Edward Greenfield, a much-loved Gramophone critic for 55 years, has died

Gramophone Thu 2nd July 2015

Born July 3, 1928; died July 1, 2015

Edward Greenfield

Edward Greenfield

Ted, as he was known to everyone aside from his readers (and for generations of Gramophone readers he was ‘EG’) was born in Westcliff-on-Sea in Essex. His father was a labour exchange manager, who had met Ted’s mother, a clerk, through his work. After attending Westcliff High School for Boys, and following two years of National Service (during which time he formed a life-long friendship with another great Gramophone critic, John Steane) he went up to Trinity Hall, Cambridge, where he further nurtured his love for music as well as becoming involved in politics, both of the Cambridge Union and the Labour party variety. 

He began his journalistic career in 1953 as a political writer for the Manchester Guardian, taking up reviewing recordings for the paper in 1955 (he was later appointed the Guardian’s chief music critic in 1977, retiring in 1993). In 1960 he was invited by Gramophone's editor Anthony Pollard and senior reviewer Alec Robertson to start reviewing for these pages - thus began a relationship with the magazine which saw him become one of its longest serving contributors. His first Gramophone review was of Schubert's Great C major Symphony, from the Boston Symphony Orchestra under Charles Munch. Subsequent writing was to encompass books about Puccini, the soprano Joan Sutherland, and the conductor, composer and pianist André Previn, and for many decades he was also co-author of the Penguin Guide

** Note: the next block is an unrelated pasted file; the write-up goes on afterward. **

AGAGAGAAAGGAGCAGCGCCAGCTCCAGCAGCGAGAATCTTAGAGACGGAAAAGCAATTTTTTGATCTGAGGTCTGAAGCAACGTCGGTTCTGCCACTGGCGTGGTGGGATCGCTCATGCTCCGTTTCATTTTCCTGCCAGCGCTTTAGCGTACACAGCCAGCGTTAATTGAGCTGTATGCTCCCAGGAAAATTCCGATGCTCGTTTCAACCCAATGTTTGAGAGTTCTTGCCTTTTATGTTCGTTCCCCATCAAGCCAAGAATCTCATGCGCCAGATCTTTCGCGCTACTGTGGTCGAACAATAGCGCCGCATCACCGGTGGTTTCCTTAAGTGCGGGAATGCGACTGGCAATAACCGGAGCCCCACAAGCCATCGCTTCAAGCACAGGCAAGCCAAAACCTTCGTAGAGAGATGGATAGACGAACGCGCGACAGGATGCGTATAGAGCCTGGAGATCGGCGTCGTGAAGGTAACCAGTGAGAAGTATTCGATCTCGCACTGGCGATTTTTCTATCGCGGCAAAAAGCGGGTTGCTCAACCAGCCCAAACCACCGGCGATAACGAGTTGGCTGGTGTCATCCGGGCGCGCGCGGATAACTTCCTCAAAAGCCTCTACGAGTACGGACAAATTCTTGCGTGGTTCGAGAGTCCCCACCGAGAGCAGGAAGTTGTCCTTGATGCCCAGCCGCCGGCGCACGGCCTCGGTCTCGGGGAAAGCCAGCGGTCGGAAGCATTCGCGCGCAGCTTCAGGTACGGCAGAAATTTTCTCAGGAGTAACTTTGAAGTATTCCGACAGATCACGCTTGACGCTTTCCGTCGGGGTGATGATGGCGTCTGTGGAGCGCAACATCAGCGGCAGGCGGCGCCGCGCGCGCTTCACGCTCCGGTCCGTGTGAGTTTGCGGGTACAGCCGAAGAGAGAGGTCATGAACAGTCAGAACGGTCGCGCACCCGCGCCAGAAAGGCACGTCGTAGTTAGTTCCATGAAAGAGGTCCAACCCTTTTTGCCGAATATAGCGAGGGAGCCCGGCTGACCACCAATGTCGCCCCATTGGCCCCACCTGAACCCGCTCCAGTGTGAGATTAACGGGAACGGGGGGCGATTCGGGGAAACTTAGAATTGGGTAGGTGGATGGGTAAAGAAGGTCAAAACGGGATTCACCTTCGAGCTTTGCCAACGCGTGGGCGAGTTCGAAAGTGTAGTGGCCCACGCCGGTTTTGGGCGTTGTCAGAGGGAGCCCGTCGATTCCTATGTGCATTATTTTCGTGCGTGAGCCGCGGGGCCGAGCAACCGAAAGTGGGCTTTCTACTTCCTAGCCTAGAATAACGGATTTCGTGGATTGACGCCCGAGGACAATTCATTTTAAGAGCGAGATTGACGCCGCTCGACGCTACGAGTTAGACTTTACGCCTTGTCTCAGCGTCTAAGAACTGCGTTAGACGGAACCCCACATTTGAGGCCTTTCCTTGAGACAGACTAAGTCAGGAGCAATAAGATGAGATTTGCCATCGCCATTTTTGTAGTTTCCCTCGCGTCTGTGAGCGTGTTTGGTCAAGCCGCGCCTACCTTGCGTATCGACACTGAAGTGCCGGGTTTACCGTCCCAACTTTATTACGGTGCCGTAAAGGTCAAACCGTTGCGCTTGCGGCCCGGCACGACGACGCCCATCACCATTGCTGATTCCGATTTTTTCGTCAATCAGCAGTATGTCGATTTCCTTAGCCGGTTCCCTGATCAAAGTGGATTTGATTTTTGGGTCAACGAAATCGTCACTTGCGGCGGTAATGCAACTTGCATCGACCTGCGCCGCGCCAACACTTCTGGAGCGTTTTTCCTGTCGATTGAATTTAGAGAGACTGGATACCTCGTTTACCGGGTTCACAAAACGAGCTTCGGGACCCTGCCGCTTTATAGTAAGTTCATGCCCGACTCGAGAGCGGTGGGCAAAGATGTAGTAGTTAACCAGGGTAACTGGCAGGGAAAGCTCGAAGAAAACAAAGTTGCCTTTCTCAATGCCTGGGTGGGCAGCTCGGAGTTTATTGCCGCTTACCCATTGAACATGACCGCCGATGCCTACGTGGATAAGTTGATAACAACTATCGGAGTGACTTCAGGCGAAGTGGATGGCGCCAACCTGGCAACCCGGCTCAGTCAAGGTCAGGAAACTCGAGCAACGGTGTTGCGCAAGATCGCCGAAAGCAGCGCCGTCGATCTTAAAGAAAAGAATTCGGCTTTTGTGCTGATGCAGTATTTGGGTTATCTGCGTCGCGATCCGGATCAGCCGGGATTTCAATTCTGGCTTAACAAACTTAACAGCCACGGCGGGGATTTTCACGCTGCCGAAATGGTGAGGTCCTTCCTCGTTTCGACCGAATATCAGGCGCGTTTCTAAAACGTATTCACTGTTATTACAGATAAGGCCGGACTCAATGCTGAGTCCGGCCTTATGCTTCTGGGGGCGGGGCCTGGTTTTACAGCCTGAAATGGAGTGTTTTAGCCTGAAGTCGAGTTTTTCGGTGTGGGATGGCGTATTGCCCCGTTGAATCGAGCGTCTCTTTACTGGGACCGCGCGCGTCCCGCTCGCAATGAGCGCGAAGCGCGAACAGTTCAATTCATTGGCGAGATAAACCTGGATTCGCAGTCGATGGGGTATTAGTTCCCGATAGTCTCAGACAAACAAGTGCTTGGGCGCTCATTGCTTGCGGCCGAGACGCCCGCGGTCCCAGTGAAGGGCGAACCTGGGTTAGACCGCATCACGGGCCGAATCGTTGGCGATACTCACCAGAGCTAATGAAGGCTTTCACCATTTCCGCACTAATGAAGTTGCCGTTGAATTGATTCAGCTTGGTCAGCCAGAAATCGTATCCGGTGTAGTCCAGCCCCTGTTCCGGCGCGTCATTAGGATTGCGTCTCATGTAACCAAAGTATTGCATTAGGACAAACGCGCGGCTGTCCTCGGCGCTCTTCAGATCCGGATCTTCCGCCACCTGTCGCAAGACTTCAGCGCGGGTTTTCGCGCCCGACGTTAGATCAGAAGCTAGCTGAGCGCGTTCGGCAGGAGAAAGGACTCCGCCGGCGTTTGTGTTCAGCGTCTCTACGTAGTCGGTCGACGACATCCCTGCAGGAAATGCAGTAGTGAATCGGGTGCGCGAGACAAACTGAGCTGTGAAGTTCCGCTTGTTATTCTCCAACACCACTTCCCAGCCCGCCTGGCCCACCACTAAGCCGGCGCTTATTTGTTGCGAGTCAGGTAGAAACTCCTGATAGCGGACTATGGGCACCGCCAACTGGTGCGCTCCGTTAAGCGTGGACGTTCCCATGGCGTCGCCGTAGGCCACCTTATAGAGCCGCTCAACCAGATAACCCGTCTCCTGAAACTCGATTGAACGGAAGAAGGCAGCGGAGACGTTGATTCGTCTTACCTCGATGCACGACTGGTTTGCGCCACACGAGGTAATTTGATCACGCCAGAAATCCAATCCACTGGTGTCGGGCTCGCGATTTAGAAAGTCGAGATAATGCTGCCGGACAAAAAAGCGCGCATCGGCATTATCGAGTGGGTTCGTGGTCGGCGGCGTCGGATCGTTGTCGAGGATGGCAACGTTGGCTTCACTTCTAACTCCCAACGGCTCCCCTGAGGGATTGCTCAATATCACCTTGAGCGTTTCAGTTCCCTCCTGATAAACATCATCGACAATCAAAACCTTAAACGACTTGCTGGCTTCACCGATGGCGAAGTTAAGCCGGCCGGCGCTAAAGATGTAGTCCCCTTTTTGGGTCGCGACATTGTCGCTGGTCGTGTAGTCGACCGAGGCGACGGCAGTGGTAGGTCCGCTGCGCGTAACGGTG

Throughout his long career Ted met, interviewed, and formed friendships with many of the leading figures from the music world (and from politics too, including Prime Minister Edward Heath), many of whom were to feature in his book published last year Portrait Gallery - A life in Classical Music. This, together with his regular attendance at recording sessions - including, for example, that of Jacqueline du Pré’s classic EMI recording of the Elgar Cello Concerto - gave him a valuable insight into the workings of the recording industry and the people behind-the-scenes, which richly informed so much of what he wrote. In 1993 he was given a Special Achievement Award by Gramophone for his contribution to music criticism, and the following year he received an OBE. 

Ted’s recent book opened with what he termed his Credo, his description of the approach he followed throughout his life as a music journalist, in which he argued that the role of a critic (a word, incidentally, that he felt unfortunately loaded, preferring, if one were to have existed, ‘a crisp word meaning “one who appreciates”’) was to encourage others to share in music’s enjoyment, to be ‘an evangelist’. As he put it: ‘If anyone has been encouraged to go out to listen to music after reading what I have written, that for me is the response I cherish most of all.’ Perhaps his greatest legacy is that, on so many countless occasions, for so many countless people, that has undoubtably been true. 

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